Former sommelier at Windows on the World, Kevin Zraly, is a man who could be credited with having elevated the wine cellar more than anyone else. Both actually, given the former location of his restaurant, and metaphorically in the minds of the general public. In fact, it has been his life’s work to de-mystify wine and make it as accessible as possible. In the 25th anniversary edition of his guide, he is at it again, explaining the meaning behind the high Gothic script of German Riesling bottles, why the position of the vineyard determines the quality and price of certain Burgundies, and what you’re really getting in a bottle of Californian red marked with a merlot label. His punchy, school book format – complete with pictures, chapter-closing quizzes, and his candid advice on the offerings of commonly-found producers – is as useful to the novice drinker in their local wine merchantâ€™s as it is to the uncertain diner being circled vulturously by an unscrupulous wine-waiter.
When Zralyâ€™s first edition was written it was dominated by French and Californian wines with a smattering of northern Italians and the odd bottle of Rioja thrown in. Today, it has a more global approach, providing helpful detail on many of the lesser-known regions including Austria, Hungary, South Africa, New Yorkâ€™s Finger Lakes, and Argentina, with updated information on the vintages of traditional growing areas. Perhaps itâ€™s too much to ask for a single volume to be completely encyclopedic of a subject that is not just global but highly regional, but I still find Zralyâ€™s book too heavy on traditional French wines and too light on these newer regions.
That so many of these parvenus are producing affordable, approachable wines which have helped induce millions to take wine as their beverage of choice seems to me to require him to cover them in more detail if this book is really going to be a â€œcomplete wine courseâ€. For example, Portugal, source of most of the $7-12 red and white wine weâ€™ve been quaffing lately, barely registers a page, in spite of its native grape varieties offering one of the most original winemaking styles around. Indeed, even Southern Italy and Greece donâ€™t get much of a look-in, let alone the more remote and exotic, though still burgeoning, wine industries of Brazil and Uruguay, or those closer to home in Long Island, New Mexico, Colorado and, dare I say it, New Jersey.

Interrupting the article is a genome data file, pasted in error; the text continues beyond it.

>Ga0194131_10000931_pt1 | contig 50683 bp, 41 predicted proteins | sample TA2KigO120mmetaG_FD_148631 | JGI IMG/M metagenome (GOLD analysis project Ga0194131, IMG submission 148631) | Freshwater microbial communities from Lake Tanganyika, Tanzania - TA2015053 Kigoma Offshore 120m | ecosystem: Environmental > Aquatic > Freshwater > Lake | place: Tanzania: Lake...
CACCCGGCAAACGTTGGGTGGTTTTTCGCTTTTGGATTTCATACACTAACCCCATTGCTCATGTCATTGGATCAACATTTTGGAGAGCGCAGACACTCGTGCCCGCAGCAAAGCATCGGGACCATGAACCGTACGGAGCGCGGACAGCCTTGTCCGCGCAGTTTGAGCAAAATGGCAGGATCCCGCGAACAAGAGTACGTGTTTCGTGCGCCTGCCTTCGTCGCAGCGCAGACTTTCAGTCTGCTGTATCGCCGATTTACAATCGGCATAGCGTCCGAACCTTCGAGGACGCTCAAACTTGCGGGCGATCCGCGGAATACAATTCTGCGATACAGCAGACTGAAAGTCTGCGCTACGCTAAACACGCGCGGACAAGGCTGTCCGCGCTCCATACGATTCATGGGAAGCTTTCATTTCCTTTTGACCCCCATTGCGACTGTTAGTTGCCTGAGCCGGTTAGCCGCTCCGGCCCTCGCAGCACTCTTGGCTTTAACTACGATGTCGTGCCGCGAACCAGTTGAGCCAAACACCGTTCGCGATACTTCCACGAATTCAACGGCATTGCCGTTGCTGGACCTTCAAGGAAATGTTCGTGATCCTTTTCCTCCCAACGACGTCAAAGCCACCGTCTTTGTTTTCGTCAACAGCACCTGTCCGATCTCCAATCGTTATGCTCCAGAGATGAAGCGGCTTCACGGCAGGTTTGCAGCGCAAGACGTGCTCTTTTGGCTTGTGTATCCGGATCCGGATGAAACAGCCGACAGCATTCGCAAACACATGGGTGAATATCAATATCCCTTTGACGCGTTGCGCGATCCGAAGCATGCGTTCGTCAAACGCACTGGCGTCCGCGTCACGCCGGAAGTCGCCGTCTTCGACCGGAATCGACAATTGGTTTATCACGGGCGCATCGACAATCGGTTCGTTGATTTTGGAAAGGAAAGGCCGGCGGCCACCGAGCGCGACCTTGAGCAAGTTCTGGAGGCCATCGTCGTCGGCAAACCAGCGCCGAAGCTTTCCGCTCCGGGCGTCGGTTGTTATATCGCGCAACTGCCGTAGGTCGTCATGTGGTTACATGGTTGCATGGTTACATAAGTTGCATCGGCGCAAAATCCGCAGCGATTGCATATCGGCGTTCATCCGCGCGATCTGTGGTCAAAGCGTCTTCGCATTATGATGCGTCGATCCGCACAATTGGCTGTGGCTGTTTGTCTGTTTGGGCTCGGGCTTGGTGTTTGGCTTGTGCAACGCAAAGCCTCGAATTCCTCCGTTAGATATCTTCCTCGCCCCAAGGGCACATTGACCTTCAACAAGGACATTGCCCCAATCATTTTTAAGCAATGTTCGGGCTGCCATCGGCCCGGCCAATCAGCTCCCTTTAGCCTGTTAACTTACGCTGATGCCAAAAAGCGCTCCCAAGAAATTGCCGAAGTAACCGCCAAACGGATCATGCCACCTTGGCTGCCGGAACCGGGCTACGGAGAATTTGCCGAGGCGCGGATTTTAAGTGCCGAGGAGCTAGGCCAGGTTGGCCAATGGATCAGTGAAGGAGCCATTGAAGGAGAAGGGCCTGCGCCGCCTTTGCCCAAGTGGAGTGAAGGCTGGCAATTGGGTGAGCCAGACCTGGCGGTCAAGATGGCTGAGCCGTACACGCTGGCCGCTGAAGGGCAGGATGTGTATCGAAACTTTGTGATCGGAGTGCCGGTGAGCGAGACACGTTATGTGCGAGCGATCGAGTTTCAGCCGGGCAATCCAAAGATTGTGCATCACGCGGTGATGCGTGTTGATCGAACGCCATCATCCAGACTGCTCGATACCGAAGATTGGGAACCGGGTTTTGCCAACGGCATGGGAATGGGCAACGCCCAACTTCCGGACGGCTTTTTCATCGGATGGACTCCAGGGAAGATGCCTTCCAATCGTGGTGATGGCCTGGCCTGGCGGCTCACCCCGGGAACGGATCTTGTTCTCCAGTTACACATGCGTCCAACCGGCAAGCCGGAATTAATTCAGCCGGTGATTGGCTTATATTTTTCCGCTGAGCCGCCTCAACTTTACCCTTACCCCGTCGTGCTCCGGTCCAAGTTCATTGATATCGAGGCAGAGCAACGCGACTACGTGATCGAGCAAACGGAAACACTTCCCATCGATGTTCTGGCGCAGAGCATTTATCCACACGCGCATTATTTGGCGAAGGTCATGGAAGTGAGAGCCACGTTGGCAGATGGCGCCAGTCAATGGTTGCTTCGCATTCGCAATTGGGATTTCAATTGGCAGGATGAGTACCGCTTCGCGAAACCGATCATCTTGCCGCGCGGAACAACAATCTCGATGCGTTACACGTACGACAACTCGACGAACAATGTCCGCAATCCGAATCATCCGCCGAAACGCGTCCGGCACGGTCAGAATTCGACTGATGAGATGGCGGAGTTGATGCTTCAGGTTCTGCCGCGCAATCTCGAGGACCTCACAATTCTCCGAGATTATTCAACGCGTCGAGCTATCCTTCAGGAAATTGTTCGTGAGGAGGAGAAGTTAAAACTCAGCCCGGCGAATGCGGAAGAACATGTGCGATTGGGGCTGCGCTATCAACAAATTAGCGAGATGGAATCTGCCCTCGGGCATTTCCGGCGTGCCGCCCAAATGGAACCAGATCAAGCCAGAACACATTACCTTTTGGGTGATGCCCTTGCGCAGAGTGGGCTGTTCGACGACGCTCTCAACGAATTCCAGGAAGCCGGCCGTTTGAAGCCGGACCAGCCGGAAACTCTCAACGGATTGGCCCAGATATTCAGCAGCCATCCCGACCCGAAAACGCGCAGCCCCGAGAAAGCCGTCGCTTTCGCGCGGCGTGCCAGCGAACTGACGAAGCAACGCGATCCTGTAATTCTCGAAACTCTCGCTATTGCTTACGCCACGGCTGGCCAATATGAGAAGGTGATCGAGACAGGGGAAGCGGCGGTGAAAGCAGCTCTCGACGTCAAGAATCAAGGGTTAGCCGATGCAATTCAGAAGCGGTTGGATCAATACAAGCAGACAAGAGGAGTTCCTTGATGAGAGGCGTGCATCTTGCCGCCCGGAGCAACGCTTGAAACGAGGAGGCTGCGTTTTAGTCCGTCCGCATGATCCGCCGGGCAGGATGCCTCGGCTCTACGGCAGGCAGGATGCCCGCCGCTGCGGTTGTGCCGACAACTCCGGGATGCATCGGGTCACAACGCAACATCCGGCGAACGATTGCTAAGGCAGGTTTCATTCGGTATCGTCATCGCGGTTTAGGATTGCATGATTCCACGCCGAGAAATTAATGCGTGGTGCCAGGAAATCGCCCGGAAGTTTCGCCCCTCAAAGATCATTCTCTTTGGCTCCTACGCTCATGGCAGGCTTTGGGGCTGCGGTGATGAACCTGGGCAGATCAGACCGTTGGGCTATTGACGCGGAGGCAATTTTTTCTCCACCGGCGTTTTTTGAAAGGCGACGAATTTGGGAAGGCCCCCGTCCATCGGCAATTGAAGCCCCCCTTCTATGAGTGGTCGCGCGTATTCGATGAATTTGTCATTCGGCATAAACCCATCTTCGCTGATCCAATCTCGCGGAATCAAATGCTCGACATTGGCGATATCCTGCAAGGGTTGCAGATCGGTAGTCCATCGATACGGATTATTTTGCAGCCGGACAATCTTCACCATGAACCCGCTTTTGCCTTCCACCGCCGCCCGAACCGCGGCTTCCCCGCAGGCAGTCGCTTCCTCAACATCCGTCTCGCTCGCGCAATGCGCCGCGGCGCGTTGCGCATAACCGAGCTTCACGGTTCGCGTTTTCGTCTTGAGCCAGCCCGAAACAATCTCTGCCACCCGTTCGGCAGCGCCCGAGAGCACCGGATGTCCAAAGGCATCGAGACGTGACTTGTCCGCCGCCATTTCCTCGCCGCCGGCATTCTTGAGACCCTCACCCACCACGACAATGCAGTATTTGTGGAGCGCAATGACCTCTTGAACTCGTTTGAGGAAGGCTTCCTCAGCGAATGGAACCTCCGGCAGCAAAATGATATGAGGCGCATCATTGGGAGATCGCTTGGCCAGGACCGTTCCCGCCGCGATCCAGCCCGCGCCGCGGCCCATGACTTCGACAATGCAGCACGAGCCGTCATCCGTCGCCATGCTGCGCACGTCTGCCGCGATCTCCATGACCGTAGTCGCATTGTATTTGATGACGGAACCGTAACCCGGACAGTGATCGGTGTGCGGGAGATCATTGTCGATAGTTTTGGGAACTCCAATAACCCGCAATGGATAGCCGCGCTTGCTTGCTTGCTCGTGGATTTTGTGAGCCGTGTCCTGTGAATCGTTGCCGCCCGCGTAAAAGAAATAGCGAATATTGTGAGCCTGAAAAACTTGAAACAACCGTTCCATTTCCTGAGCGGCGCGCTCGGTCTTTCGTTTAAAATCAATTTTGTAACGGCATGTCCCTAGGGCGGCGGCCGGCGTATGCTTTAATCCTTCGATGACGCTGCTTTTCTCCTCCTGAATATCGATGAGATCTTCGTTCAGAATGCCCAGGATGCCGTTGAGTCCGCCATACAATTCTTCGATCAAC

Overall though, it is both an informative and useful guide, that few among us will not learn a great deal from. Tasted together with Kingsley Amisâ€™ extremely witty vintage classic â€œEveryday Drinkingâ€ for some light relief, these two could form as much of a wine reference section to your culinary book shelf as youâ€™ll ever need.
Edited by Howard G. Goldberg, with a foreword by Eric Asimov
Hardcover, 592 pages
Sterling Epicure, publisher
Kevin Zraly’s Windows on the World Complete Wine Course
by Kevin Zraly
Paperback, 352 pages
Sterling Epicure, publisher
Everyday Drinking: The Distilled Kingsley Amis
by Kingsley Amis
Paperback, 350 pages
Bloomsbury USA, publisher